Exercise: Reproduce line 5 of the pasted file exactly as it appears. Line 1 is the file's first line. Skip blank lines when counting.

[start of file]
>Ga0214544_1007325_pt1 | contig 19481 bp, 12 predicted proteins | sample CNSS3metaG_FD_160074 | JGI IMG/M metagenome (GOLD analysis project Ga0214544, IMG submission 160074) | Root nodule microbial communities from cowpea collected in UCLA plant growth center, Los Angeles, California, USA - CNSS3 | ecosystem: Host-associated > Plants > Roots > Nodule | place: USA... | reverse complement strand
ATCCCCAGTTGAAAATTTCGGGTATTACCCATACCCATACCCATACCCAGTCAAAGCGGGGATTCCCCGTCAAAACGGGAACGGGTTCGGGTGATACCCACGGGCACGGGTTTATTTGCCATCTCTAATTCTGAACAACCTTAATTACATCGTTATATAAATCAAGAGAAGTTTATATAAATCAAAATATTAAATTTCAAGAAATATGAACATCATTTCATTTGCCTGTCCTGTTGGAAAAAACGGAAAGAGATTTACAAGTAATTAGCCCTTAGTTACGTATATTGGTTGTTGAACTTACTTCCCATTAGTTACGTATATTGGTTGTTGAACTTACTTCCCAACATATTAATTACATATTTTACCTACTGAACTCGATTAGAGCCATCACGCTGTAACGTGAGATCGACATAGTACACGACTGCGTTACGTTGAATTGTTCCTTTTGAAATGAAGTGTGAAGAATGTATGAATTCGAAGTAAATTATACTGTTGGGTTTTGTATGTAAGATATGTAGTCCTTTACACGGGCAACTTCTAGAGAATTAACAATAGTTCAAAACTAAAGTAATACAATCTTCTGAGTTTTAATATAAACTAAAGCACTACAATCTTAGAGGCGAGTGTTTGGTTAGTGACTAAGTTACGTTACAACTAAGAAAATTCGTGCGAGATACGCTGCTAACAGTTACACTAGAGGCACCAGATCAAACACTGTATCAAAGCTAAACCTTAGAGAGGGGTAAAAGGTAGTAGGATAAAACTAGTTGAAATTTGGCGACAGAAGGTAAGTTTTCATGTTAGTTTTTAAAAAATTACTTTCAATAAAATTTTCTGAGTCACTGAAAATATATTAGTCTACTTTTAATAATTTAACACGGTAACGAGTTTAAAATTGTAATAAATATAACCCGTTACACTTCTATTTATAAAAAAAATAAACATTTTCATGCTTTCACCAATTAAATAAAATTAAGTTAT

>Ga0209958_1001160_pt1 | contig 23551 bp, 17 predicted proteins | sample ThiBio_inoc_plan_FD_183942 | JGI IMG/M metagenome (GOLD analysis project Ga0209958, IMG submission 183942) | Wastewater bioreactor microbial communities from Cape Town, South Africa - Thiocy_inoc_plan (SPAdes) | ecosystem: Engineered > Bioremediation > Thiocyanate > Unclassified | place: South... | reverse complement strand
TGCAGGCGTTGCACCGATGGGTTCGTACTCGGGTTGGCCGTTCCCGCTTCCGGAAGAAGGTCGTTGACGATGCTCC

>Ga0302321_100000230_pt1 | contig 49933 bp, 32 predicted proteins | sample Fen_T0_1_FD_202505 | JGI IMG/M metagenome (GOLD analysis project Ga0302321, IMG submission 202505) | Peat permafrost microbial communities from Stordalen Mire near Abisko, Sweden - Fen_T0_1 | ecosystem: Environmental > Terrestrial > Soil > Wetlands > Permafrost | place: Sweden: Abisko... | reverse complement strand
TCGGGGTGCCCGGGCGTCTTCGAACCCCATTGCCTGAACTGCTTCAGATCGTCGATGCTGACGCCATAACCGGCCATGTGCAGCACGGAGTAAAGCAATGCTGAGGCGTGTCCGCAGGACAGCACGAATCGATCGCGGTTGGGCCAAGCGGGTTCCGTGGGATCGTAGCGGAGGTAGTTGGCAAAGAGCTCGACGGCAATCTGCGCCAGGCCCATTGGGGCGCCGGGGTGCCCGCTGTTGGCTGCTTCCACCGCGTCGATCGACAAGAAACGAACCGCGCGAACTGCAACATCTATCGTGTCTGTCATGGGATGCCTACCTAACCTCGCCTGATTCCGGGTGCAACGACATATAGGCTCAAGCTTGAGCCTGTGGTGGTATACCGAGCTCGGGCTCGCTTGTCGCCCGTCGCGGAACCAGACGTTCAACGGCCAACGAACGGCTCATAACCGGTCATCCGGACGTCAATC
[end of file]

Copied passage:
>Ga0302321_100000230_pt1 | contig 49933 bp, 32 predicted proteins | sample Fen_T0_1_FD_202505 | JGI IMG/M metagenome (GOLD analysis project Ga0302321, IMG submission 202505) | Peat permafrost microbial communities from Stordalen Mire near Abisko, Sweden - Fen_T0_1 | ecosystem: Environmental > Terrestrial > Soil > Wetlands > Permafrost | place: Sweden: Abisko... | reverse complement strand